Something big is happening this weekend. No, it's not a major holiday or occasion -- it's the arrival of Red Bull Music Academy in San Francisco. Not all of it is open to the public, but we've got you covered with a quick guide to all the accessible fun, with parties featuring Erykah Badu and techno dons Carl Craig and Francois K. If that's not your speed, don't worry, there's plenty more happening. Read on -- your weekend awaits.
A Guide to Your Weekend With Red Bull Music Academy
Red Bull Music Academy (or RBMA, for short) may be the cultural arm of an energy drink company, but that hasn't stopped it from becoming one of dance music's most enthusiastic patrons. Since 1998, its exclusive Music Academy events, held in a different city each year, have acted as vital nodes of collaboration among new artists (who apply online: applications for 2014 are still being accepted), while also providing a voluminous archive of interviews and lectures on a variety of topics related to electronic dance music, all of which is freely available on the Internet. This year's Music Academy is in Tokyo. However, as a preamble, RBMA is making the rounds with a smaller, regional symposium dubbed Red Bull Music Academy Bass Camp. This week marks its arrival in San Francisco, and while many events are invite-only, plenty are open to the public.
The first publicly available portion begins on Friday, with the initial RBMA club night at 1015 Folsom (10 p.m., $10-$30). The vibe leans towards all things hip-hop, left-field, and soulful, with a headlining DJ set from iconoclastic songstress Erykah Badu, who'll be performing under her DJ Lo Down Loretta Brown moniker. Listen to her set recorded live at The Fame, a club in Madrid. She'll be joined for the evening by frequent collaborator Stephen "Thundercat" Bruner, a Brainfeeder-signed artist who combines mind-warping abstract beats with serious bass chops he acquired as a session musician.
Early on Saturday, you can get a dose of culture at the Victoria Theater (7:30 p.m., free with RSVP), with a screening of What Difference Does it Make? A Film About Making Music, a documentary that explores what it means to dedicate one's life to music through interviews with past RBMA lecturers like Brian Eno, Richie Hawtin, Philip Glass, and James Murphy. Prior to the film, XLR8R editor Shawn Reynaldo will interview famed New York dance music icon François K. To go, you'll need to RSVP online beforehand.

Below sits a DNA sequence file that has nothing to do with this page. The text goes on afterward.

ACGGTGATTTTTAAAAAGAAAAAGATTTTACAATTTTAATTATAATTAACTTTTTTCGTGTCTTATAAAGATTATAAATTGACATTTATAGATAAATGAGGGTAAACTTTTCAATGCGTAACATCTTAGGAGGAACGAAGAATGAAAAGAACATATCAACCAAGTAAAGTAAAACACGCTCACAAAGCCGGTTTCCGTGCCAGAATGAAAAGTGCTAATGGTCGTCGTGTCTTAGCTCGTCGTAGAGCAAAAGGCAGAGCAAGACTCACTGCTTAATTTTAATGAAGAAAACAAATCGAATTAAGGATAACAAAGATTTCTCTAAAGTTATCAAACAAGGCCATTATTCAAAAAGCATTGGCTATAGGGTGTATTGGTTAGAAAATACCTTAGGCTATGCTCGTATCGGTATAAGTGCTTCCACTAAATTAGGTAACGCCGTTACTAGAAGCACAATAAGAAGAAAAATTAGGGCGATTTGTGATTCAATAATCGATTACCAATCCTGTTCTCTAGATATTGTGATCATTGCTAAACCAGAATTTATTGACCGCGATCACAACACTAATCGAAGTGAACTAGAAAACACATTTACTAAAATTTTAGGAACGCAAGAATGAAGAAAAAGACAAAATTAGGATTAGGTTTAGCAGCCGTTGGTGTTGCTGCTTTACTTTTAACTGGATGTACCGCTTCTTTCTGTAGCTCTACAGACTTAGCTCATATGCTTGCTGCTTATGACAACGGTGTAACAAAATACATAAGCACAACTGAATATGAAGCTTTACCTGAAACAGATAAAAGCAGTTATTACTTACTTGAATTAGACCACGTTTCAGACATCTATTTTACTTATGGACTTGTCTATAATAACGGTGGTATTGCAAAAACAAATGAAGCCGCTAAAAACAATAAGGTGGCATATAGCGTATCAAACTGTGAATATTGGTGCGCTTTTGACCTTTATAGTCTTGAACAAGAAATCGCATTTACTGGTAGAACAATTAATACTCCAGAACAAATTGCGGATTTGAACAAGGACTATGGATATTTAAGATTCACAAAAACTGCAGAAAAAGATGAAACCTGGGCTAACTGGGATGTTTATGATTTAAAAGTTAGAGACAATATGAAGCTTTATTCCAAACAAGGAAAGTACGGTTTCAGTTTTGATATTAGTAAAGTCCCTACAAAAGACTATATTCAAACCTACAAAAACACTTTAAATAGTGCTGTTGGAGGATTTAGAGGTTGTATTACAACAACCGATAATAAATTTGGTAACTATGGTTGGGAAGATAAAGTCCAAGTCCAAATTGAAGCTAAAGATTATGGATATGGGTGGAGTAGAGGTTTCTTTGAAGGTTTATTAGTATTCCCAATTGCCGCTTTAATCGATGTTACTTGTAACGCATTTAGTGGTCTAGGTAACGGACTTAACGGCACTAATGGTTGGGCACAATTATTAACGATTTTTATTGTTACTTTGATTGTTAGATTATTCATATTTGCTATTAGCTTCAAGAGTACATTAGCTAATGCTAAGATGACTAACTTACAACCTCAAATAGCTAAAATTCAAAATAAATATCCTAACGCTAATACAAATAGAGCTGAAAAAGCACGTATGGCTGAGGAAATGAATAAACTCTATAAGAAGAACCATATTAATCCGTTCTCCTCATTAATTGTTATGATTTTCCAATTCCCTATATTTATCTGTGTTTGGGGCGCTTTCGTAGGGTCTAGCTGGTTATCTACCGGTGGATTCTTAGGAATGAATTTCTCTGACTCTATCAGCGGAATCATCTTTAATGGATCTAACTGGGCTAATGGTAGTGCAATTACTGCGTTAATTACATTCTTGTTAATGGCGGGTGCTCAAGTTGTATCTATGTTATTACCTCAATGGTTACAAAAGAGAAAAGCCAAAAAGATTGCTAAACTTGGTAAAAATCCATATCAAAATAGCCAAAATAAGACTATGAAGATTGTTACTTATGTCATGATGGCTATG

Later that evening, head to the party at Public Works (9:30 p.m., $15-$20). For the main event of the weekend, RBMA is taking over the Mission venue for a stacked night of madness with two major headliners: Up first is François K., a DJ who's remained on the cutting edge of underground dance music since he got his start as a remixer in the '70s disco years. Expect him to go deep into all strains of contemporary techno, with some possible nods to his past in disco, Jamaican dub, and house as well. Listen to his Boiler Room mix. Peak-time responsibilities, however, fall to Detroit techno legend Carl Craig, a man whose works -- like seminal LPs Landcruising and More Songs About Food and Revolutionary Art -- have been a driving force behind the direction of the genre since the early '90s. If that's too much techno, check out the loft for a dose of freewheeling house from Los Angeles DJ Suzanne Kraft, as well as a sprinkling of local support from Ghosts on Tape, Austin Cesear, Avalon Emerson, and Shawn Reynaldo.
10 p.m. Thursday, Feb. 20. $10
Navigating the boundaries between dance music's subgenres can be a difficult proposition. In the case of Lee Foss, naming the exact kind of music he plays is mostly irrelevant (though we'd go with tech-house). He's a giant in the international dance circuit, whose highly polished and often soulful grooves are responsible for more than their fare share of debauched nights in Ibiza superclubs. Listen to his Mixmag mix.
9 p.m. Thursday, Feb. 20. $10-$20
New York's DFA records has had a profound impact on the course of dance music in America. In the early '00s, it was the label that taught hipsters how to dance. It's still a vibrant force, which should be evident at this Thursday party featuring the disco-leaning selections of LCD Soundsystem drummer Pat Mahoney and a synth pop-indebted live performance by his recently formed, DFA-signed duo Museum of Love. Listen to its single, "Down South."
10 p.m. Friday, Feb. 21. $15-$25
Specialization has always been a component of dance music. Many producers and DJs hone their aesthetic so that it can fit neatly into the confines of one genre. Not so with Gilles Peterson, a BBC radio broadcaster whose defining characteristic has always been eclecticism. His DJ sets reflect a lifetime spent pushing sounds as varied as jazz-funk, hip-hop, acid house, and downtempo. Check out his excellent Sounds of Cuba podcast.
10 p.m. Saturday, Feb. 22. $15-$20
Eight years is a long time in nightlife. So, to celebrate its eighth anniversary in style, Lights Down Low is going big at Monarch, with a headlining set by Kevin Saunderson, one of the three Detroiters responsible for the initial creation and popularization of techno in the mid-'80s. "Big Fun" and "Good Life," his pop hits with Inner City, allowed the nascent sound to break out and reach for the European mainstream -- and the rest is history.